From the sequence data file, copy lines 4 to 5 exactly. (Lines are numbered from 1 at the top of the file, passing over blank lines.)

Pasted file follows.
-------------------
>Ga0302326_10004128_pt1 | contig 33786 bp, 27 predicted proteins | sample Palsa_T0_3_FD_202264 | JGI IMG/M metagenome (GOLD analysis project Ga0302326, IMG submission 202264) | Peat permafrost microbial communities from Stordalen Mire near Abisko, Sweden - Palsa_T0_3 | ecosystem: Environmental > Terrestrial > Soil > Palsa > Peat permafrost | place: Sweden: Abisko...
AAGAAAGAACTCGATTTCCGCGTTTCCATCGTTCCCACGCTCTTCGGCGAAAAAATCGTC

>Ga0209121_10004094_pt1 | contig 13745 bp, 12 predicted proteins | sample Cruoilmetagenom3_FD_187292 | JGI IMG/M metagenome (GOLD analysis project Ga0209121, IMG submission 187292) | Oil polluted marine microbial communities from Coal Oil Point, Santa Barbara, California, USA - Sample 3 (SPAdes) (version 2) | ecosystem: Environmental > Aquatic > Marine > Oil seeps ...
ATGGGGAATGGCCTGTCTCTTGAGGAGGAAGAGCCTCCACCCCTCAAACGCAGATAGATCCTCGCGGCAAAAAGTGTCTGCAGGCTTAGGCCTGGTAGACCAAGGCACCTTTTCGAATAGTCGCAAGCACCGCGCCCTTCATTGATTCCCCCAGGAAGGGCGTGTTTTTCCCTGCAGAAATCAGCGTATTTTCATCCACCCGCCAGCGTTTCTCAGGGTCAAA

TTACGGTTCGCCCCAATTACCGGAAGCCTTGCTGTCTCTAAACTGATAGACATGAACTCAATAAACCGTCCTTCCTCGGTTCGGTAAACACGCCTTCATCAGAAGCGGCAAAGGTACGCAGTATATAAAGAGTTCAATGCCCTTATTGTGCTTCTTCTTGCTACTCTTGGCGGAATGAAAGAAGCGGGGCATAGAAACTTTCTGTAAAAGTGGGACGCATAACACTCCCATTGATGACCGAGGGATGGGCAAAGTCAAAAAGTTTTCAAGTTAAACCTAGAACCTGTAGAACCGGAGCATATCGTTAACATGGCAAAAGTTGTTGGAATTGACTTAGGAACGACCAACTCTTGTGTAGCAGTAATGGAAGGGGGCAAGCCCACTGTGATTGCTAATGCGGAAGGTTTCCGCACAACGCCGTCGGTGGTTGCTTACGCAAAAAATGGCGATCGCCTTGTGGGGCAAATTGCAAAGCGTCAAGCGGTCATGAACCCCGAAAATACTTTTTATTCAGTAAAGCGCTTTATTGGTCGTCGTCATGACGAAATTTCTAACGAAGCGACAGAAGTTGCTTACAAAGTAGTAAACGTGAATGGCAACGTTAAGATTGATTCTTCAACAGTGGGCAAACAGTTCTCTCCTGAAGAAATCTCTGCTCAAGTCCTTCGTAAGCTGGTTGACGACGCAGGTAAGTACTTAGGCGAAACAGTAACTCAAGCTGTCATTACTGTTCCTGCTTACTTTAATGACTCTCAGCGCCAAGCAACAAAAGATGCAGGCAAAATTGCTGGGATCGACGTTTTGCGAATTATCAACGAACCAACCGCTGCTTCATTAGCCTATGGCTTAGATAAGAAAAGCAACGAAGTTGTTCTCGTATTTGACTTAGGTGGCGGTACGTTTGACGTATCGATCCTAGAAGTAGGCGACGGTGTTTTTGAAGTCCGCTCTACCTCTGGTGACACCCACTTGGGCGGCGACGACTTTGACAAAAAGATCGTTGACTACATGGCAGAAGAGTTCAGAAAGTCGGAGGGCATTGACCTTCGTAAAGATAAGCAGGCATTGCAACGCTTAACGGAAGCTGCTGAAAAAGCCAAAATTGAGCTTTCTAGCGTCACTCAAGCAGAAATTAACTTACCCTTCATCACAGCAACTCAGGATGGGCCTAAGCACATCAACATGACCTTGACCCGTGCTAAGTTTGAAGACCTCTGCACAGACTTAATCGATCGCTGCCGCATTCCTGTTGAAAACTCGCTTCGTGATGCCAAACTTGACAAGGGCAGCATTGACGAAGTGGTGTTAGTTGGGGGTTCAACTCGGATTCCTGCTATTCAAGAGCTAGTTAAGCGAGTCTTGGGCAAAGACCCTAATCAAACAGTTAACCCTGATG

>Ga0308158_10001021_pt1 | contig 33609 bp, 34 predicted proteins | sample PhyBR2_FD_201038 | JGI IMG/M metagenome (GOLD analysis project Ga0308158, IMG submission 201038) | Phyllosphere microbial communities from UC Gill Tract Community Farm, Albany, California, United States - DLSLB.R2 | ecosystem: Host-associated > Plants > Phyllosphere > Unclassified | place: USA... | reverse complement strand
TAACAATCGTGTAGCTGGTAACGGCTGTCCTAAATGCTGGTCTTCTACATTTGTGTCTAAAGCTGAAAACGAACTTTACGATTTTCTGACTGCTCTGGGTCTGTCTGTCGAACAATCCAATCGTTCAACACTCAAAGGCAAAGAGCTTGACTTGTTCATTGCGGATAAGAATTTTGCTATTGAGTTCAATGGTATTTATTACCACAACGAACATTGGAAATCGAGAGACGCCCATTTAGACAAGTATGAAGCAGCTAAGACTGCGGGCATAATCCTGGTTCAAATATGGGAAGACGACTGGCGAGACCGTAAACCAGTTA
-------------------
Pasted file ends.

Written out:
ATGGGGAATGGCCTGTCTCTTGAGGAGGAAGAGCCTCCACCCCTCAAACGCAGATAGATCCTCGCGGCAAAAAGTGTCTGCAGGCTTAGGCCTGGTAGACCAAGGCACCTTTTCGAATAGTCGCAAGCACCGCGCCCTTCATTGATTCCCCCAGGAAGGGCGTGTTTTTCCCTGCAGAAATCAGCGTATTTTCATCCACCCGCCAGCGTTTCTCAGGGTCAAA

TTACGGTTCGCCCCAATTACCGGAAGCCTTGCTGTCTCTAAACTGATAGACATGAACTCAATAAACCGTCCTTCCTCGGTTCGGTAAACACGCCTTCATCAGAAGCGGCAAAGGTACGCAGTATATAAAGAGTTCAATGCCCTTATTGTGCTTCTTCTTGCTACTCTTGGCGGAATGAAAGAAGCGGGGCATAGAAACTTTCTGTAAAAGTGGGACGCATAACACTCCCATTGATGACCGAGGGATGGGCAAAGTCAAAAAGTTTTCAAGTTAAACCTAGAACCTGTAGAACCGGAGCATATCGTTAACATGGCAAAAGTTGTTGGAATTGACTTAGGAACGACCAACTCTTGTGTAGCAGTAATGGAAGGGGGCAAGCCCACTGTGATTGCTAATGCGGAAGGTTTCCGCACAACGCCGTCGGTGGTTGCTTACGCAAAAAATGGCGATCGCCTTGTGGGGCAAATTGCAAAGCGTCAAGCGGTCATGAACCCCGAAAATACTTTTTATTCAGTAAAGCGCTTTATTGGTCGTCGTCATGACGAAATTTCTAACGAAGCGACAGAAGTTGCTTACAAAGTAGTAAACGTGAATGGCAACGTTAAGATTGATTCTTCAACAGTGGGCAAACAGTTCTCTCCTGAAGAAATCTCTGCTCAAGTCCTTCGTAAGCTGGTTGACGACGCAGGTAAGTACTTAGGCGAAACAGTAACTCAAGCTGTCATTACTGTTCCTGCTTACTTTAATGACTCTCAGCGCCAAGCAACAAAAGATGCAGGCAAAATTGCTGGGATCGACGTTTTGCGAATTATCAACGAACCAACCGCTGCTTCATTAGCCTATGGCTTAGATAAGAAAAGCAACGAAGTTGTTCTCGTATTTGACTTAGGTGGCGGTACGTTTGACGTATCGATCCTAGAAGTAGGCGACGGTGTTTTTGAAGTCCGCTCTACCTCTGGTGACACCCACTTGGGCGGCGACGACTTTGACAAAAAGATCGTTGACTACATGGCAGAAGAGTTCAGAAAGTCGGAGGGCATTGACCTTCGTAAAGATAAGCAGGCATTGCAACGCTTAACGGAAGCTGCTGAAAAAGCCAAAATTGAGCTTTCTAGCGTCACTCAAGCAGAAATTAACTTACCCTTCATCACAGCAACTCAGGATGGGCCTAAGCACATCAACATGACCTTGACCCGTGCTAAGTTTGAAGACCTCTGCACAGACTTAATCGATCGCTGCCGCATTCCTGTTGAAAACTCGCTTCGTGATGCCAAACTTGACAAGGGCAGCATTGACGAAGTGGTGTTAGTTGGGGGTTCAACTCGGATTCCTGCTATTCAAGAGCTAGTTAAGCGAGTCTTGGGCAAAGACCCTAATCAAACAGTTAACCCTGATG